The giant Irish Wolfhound has a commanding appearance but gentle nature. They are easy going, patient, calm and courageous.Read More
Irish Wolfhound Overall Status
- 30 to 35 inches at the shoulder
- Courageous, Dignified, Calm
- 105 to 180 pounds
- Life Expectancy
- 6 to 8 years
- Coat Color
- Black, Gray, Red, White
- Barking Level
- When Necessery
Irish Wolfhound Quick Factors
- Dog Friendly
- Exercise Need
- Grooming Needs
- Strangers Friendly
- Family Affectionate
Irish Wolfhound Daily Care
The Wolfhound has a rough coat that is especially wiry and long over the eyes and beneath the jaw. Extensive grooming is done to give the dog a perfect appearance in the show ring, but for a pet owner, the coat is easy to maintain. There's just a lot of dogs to groom.
Brush or comb the shaggy, wiry coat once or twice a week to remove dead hair and prevent or remove any mats or tangles. The double coat sheds moderate amounts year-round but doesn't go through a heavy annual or biannual shed. A bath is rarely necessary.
The rest is basic care. Trim the nails as needed, usually every week or two. Brush the teeth frequently with a vet-approved pet toothpaste for good overall health and fresh breath.
This is one large dog and it needs a large area to play and exercise in. You'll need to take your Irish Wolfhound out for a walk or run at least twice a day.
You can incorporate your dog's exercise routine into your workout routine if you like to ride a bike, run or rollerblade. This is where leash training comes in handy, so be sure to start this training from the time your dog is a puppy.
You should feed your Irish Wolfhound a quality diet that features the proper balance of protein, carbs, fats, fiber, vitamins and minerals. Choose a high-quality commercial dog food, a natural brand that comes with human grade food and no fillers or meat by-products.
A high-qualitydog foodappropriate for the dog's age (puppy, adult, or senior) and ideally formulated for large breeds should have all the nutrients the Irish Wolfhound needs. Because of the risk ofbloat, strenuous exercise is not recommended before or after feeding time.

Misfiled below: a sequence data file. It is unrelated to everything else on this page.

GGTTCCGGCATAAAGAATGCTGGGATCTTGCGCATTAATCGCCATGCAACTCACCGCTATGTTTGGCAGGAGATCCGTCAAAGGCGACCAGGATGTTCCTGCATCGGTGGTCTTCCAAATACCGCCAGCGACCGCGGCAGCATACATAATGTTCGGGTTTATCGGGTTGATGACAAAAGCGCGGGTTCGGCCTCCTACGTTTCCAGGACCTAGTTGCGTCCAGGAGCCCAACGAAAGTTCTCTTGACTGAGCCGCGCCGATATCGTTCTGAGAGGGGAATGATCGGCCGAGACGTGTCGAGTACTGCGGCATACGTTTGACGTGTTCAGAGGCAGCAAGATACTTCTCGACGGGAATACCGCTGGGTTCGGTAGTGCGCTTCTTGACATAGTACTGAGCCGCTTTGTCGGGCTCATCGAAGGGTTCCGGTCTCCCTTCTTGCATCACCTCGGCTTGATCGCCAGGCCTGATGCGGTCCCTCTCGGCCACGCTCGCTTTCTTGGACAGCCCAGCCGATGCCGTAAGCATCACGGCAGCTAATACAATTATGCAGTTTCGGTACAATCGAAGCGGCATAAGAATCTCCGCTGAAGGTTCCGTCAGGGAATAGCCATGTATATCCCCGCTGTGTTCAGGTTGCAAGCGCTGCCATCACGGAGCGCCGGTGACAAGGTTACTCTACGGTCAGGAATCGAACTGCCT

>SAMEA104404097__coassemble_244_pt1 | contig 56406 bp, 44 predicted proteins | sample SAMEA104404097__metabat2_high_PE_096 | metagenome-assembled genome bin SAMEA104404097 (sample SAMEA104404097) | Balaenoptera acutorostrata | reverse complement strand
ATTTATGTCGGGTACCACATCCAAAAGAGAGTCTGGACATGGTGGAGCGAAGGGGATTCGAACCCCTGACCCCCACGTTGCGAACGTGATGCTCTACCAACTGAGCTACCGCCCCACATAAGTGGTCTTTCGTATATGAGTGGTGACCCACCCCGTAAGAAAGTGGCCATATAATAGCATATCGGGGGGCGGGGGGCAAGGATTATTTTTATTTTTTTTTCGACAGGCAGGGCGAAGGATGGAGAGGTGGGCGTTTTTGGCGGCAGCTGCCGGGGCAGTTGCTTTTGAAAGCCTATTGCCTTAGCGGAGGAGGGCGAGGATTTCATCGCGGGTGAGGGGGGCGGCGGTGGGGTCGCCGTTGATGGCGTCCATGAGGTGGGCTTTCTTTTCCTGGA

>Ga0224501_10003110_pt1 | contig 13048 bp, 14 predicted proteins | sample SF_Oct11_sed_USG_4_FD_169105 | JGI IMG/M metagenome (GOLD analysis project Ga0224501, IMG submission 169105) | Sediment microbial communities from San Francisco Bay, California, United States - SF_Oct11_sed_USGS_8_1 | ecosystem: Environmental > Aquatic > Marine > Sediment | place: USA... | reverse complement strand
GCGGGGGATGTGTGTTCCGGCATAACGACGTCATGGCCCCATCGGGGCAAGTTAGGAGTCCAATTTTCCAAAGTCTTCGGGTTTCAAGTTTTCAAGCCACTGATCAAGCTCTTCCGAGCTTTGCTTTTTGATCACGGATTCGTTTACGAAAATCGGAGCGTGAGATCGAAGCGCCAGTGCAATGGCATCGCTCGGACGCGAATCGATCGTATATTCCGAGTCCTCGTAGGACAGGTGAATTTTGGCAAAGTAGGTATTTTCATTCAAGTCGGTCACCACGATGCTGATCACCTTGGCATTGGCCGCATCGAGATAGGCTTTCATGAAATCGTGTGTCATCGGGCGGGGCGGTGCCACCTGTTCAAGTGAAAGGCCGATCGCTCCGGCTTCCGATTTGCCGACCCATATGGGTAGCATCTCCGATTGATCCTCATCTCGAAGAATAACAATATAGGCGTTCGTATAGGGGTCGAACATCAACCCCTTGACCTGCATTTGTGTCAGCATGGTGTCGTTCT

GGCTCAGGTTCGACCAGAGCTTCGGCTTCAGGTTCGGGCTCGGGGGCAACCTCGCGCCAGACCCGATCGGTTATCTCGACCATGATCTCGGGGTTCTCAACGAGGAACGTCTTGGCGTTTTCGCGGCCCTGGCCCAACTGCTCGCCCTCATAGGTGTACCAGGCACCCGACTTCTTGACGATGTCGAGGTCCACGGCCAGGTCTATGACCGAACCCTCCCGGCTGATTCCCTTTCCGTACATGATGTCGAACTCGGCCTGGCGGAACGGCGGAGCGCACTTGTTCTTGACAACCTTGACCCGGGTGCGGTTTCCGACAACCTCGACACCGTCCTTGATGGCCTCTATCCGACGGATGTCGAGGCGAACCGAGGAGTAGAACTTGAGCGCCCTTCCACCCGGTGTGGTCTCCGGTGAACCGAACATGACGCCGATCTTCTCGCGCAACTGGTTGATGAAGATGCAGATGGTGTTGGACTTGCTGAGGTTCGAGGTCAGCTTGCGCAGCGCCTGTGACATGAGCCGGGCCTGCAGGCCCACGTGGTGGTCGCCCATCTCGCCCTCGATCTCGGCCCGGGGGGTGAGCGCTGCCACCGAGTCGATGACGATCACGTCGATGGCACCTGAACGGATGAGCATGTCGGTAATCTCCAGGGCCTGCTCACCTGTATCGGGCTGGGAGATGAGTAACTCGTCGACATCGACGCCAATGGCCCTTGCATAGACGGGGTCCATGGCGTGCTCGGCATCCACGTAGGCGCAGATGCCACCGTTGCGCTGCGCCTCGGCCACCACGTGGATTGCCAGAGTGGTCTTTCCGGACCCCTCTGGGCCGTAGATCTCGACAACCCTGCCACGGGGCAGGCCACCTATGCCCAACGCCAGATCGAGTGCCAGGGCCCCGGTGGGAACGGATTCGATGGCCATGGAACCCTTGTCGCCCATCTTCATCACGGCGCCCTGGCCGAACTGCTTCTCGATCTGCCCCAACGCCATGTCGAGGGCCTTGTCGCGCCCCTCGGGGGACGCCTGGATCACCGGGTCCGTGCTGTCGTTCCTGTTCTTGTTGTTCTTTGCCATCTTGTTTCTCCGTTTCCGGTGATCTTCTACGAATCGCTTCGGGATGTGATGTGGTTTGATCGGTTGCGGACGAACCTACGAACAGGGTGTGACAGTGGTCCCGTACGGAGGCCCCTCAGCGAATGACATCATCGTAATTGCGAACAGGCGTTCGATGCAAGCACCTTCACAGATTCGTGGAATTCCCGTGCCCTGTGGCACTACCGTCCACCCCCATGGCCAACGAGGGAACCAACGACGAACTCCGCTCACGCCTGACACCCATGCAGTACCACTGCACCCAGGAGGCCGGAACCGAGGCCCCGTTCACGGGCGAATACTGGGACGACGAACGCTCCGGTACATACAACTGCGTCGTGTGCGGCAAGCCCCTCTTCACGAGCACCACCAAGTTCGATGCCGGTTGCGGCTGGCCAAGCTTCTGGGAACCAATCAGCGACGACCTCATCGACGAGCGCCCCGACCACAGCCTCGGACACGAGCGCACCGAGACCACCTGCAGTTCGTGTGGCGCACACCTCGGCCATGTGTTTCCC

Check with the dog's breeder and your vet if you have any questions or concerns about your dog's weight, diet, or feeding schedule.
Just like all dog breeds, the Irish Wolfhound can suffer from health problems. Some health issues that are common to this breed are bone cancer, cardiomyopathy, hip dysplasia (a type of arthritis that affects large dogs which is painful and decreases the ability to walk or run), Von Willebrands, PRA and bloat (caused by feeding your dog too much food at one time) and could require surgery.
To keep your Irish Wolfhound healthy, make sure to take your dog out for regular exercise and visit the veterinarian when needed.
Training an Irish Wolfhound is quite easy, since this breed is intelligent and loves to please. Start training as early as possible, as you will find a puppy easier to handle.
Start your training with leash control. The Irish Wolfhound likes to pull on the leash, so you need to teach your dog that this behavior is unacceptable. Leash training is especially important because as your dog grows bigger, it will have no problems dragging you along on its leash.
The best way to train an Irish Wolfhound is to be consistent and patient. When your dog follows a command, reward it with a treat, and when it does something wrong, firmly but positively correct the behavior.
Because the Irish Wolfhound is smart, it will quickly understand what is expected. You should continue to work with your dog, even when it starts to mature. As well, be sure to socialize your Irish Wolfhound with other dogs and people so that it does not become frightened.
Irish Wolfhound History
The present-day Irish Wolfhound owes its existence to R.D. Richardson and Captain G.A. Graham who, in the 1840's, helped restore this almost extinct, ancient breed to its former state.
The original Irish Wolfhound is thought to be a very ancient breed, being documented as early as 393 A.D. The intelligence, strength and courage of the breed are legendary, and they were valued as guardians, hunters and war dogs. The Irish Wolfhound Club was founded in 1885 and it was recognized by the AKC in 1897.
The Kennel Club (England) recognized the Irish Wolfhound in 1925. The Irish Wolfhound Club of America was founded in 1926 and remains the parent club of the breed in this country. The modern Irish Wolfhound is a house dog rather than a hunter.
Their quiet manners and gentleness make them wonderful companions, as long as they have a large, fenced area within which to gallop and romp freely and frequently. They are competitive in the conformation show ring, as well. It is wise to remember that this breed was bred for the chase, and it retains this natural instinct. As a result, Irish Wolfhounds excel in the sport of lure coursing, where they can run at full speed after a fast-moving, inanimate quarry.